FAA investigates report of plane that flew under Riegelsville Bridge
Everyone knows the wisdom of the old saying, “Don’t burn your bridges.”
But at least one person needs a little extra help: Don’t fly under them either.
On Friday, a pilot flew a small passenger plane underneath the span of the Riegelsville Bridge, which crosses the Delaware River in Upper Bucks County. Who was in the craft has not been released. An image of the stunt circulated on social media over the weekend, and authorities Monday were mum or said they were just beginning to look into the incident.
Joseph Donnelly, spokesperson for the Delaware River Joint Toll Bridge Commission, which owns the bridge, confirmed that a plane did actually pull the stunt, but had few other details to share. Some people had speculated online that perhaps the image instead showed a remote-controlled plane or was otherwise a prank.
“I can confirm that it happened,” Donnelly said.
Whether any further investigation is taking place is unclear. The National Transportation Safety Board said that without a crash, it’s a matter for the Federal Aviation Administration.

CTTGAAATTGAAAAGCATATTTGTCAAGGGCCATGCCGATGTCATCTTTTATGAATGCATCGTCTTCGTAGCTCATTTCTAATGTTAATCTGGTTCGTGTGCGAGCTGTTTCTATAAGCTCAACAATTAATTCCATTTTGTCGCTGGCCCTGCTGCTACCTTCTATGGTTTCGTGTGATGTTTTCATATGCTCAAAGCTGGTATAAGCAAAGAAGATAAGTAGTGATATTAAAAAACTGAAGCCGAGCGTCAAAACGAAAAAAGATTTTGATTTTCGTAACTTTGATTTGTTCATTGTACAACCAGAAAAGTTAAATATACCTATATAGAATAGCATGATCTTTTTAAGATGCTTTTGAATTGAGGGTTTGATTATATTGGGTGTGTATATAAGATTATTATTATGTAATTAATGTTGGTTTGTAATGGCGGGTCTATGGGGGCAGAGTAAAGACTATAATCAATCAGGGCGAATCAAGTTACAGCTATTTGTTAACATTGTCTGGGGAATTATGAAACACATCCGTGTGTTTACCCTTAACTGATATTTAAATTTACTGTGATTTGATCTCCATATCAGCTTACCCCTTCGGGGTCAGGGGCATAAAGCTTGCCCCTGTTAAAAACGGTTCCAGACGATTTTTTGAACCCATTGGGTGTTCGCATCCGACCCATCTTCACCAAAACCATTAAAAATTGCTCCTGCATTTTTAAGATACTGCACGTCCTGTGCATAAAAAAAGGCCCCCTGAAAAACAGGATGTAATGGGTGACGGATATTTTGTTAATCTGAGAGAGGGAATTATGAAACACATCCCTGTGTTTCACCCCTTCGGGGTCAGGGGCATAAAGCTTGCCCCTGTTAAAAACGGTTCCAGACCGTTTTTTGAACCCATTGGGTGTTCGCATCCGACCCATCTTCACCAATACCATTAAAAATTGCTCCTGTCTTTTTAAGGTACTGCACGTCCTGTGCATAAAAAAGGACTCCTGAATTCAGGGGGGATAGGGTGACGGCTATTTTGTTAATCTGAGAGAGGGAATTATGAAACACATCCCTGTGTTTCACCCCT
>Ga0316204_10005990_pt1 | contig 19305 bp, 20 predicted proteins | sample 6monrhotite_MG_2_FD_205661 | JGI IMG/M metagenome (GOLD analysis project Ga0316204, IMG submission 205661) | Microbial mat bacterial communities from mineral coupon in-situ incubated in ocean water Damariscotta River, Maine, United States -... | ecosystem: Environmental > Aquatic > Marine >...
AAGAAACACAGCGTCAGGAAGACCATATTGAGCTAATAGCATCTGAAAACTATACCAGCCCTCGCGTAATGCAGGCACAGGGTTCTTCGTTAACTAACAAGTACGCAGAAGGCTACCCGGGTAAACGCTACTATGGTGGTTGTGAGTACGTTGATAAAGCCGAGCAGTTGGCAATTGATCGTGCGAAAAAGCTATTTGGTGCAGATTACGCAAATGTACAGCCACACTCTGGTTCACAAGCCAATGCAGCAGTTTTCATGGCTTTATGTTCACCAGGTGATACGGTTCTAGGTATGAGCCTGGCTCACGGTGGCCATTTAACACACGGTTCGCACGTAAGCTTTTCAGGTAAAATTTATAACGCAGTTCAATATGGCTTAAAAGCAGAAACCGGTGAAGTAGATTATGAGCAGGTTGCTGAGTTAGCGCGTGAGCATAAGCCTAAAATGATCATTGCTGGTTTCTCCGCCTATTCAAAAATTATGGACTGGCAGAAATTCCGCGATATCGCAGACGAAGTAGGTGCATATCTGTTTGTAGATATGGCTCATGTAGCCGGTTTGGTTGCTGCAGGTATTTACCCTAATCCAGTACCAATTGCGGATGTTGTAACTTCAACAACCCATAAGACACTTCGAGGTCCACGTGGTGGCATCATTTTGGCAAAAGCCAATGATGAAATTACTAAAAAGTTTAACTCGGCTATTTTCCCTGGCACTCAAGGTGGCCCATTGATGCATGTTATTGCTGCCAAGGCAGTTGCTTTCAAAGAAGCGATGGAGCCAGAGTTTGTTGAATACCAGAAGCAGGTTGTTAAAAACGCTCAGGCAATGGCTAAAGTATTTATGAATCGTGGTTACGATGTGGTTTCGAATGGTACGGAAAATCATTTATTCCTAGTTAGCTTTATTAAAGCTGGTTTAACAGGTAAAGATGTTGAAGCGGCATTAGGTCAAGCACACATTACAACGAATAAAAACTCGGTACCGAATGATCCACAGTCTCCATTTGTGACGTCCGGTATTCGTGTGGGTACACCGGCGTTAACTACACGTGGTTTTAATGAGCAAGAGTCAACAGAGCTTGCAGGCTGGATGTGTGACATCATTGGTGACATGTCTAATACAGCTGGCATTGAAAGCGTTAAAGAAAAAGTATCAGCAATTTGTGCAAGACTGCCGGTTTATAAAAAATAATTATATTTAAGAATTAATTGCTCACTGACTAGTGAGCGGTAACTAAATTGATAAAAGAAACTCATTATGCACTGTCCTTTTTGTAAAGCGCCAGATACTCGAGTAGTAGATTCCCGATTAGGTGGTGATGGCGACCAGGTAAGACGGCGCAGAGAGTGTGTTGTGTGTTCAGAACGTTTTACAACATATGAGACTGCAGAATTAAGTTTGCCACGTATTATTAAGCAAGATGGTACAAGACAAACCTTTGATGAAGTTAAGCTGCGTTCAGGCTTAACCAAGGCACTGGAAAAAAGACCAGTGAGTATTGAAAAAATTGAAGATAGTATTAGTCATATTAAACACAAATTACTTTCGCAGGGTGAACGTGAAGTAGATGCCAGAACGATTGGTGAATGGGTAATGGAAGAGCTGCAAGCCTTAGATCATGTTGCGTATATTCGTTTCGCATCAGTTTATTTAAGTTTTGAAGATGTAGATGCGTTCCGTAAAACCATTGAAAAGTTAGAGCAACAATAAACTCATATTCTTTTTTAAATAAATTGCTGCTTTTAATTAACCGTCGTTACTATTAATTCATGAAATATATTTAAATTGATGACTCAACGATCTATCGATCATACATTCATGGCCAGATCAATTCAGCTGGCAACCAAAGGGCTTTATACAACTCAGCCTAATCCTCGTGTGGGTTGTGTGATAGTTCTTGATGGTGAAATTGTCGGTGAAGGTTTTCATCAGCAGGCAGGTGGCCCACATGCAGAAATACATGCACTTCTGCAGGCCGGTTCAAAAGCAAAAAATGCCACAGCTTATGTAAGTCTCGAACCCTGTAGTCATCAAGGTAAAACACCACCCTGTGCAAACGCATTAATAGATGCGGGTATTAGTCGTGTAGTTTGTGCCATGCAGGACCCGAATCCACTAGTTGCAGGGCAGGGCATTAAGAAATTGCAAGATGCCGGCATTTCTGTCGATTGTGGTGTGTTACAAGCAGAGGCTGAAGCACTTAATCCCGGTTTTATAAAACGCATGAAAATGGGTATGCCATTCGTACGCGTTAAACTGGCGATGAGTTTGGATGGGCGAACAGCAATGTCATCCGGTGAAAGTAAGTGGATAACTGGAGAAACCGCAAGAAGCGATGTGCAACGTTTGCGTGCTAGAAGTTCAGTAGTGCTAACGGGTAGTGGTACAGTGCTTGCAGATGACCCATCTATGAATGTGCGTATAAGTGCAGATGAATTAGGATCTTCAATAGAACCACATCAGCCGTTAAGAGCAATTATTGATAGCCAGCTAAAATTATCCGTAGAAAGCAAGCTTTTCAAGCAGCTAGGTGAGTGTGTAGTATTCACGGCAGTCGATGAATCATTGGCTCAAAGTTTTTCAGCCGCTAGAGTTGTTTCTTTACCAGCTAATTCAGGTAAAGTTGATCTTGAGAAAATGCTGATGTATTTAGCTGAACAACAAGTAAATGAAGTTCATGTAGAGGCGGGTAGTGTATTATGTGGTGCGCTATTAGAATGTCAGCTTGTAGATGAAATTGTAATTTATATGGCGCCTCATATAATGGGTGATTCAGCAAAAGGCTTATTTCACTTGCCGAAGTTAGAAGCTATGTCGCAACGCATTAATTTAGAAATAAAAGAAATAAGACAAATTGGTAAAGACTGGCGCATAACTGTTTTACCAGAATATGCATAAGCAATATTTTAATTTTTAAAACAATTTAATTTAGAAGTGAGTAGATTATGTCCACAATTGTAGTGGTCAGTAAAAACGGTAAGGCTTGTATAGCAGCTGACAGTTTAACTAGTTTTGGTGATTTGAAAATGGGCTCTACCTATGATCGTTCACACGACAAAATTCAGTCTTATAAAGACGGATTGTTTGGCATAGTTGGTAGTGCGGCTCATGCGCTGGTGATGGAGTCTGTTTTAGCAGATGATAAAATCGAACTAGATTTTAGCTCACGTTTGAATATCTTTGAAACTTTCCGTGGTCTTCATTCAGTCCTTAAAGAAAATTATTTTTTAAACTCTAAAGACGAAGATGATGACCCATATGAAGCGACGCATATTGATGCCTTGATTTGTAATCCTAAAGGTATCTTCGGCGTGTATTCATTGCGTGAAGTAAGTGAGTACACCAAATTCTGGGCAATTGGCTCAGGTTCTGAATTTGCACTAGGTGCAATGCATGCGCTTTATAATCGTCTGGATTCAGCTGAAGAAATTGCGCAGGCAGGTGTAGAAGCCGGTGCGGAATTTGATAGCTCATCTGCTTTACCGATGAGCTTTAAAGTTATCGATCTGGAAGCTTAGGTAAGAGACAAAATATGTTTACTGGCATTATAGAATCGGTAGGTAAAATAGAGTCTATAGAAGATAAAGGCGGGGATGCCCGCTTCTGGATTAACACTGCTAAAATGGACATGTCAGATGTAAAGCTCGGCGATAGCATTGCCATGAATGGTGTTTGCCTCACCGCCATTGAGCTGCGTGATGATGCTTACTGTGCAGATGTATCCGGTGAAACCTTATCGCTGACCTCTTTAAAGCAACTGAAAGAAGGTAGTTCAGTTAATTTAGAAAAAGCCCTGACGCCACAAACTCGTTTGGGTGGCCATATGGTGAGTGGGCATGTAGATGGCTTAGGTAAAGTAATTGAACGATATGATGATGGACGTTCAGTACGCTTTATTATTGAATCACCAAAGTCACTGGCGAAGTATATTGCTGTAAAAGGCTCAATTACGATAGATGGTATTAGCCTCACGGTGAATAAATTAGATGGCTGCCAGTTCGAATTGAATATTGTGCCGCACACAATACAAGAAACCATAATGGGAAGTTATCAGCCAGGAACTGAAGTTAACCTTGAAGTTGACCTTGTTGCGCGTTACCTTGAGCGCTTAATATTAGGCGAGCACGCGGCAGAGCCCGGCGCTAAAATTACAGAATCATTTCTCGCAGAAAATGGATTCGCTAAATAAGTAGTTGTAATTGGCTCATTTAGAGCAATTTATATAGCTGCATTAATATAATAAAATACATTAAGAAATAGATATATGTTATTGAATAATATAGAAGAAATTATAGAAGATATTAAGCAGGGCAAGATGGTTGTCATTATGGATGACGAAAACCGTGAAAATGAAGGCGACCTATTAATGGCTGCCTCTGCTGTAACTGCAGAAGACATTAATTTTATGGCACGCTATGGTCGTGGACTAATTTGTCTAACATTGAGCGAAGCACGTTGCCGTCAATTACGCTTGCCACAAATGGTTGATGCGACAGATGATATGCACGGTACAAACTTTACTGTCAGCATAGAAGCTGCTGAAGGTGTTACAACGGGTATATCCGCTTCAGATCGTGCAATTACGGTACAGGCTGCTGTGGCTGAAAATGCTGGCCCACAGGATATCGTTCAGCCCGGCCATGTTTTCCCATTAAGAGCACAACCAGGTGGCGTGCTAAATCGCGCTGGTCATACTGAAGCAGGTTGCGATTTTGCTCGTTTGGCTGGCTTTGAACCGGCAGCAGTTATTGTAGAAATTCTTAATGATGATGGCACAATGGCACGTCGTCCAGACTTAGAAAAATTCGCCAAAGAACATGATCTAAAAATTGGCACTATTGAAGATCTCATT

The FAA has a regional office in Bethlehem, and Manager Lee Abt said that while the agency received a report about the incident, it hadn’t “confirmed” any further information.
Asked if such a maneuver would be illegal, Abt opted for slightly different language.
“It does not meet any kind of regulation that we would ever support,” Abt said, adding that somebody at the office would be conducting an investigation.
Riegelsville Borough staff said they didn’t have any further details about the incident, and that the borough tries to steer clear of goings-on that light up social media. And that was certainly the case in close-knit Riegelsville, where Facebook users were posting various takes on the incident.
“My opinion… NOT COOL!” posted the account of Chelsea Forge Antiques & Design, a store up the road in Finesville, New Jersey. “It could potentially kill people on the bridge.”
In addition to vehicular traffic, the bridge has a pedestrian walkway.
“Also could potentially damage a historic bridge that underwent expensive restorations not that long ago,” another person wrote on Facebook. “SO irresponsible.”
Others offered a lighter take, such as one user who used photo editing software to swap a Star Wars TIE fighter in for the plane.
The bridge’s suspension design was constructed in 1904, spanning 577 feet. It has several supporting piers, including two in the river, between which the plane appears to have flown.
Google Maps shows the distance between the piers is about 170 feet. U.S. Geological Survey data show the Delaware River was only about 3 feet deep at Riegelsville on the day the incident occurred.
Donnelly said he wasn’t sure what would become of the pilot, should he or she be identified.
“Is it criminal? Is it civil? I don’t know,” Donnelly said.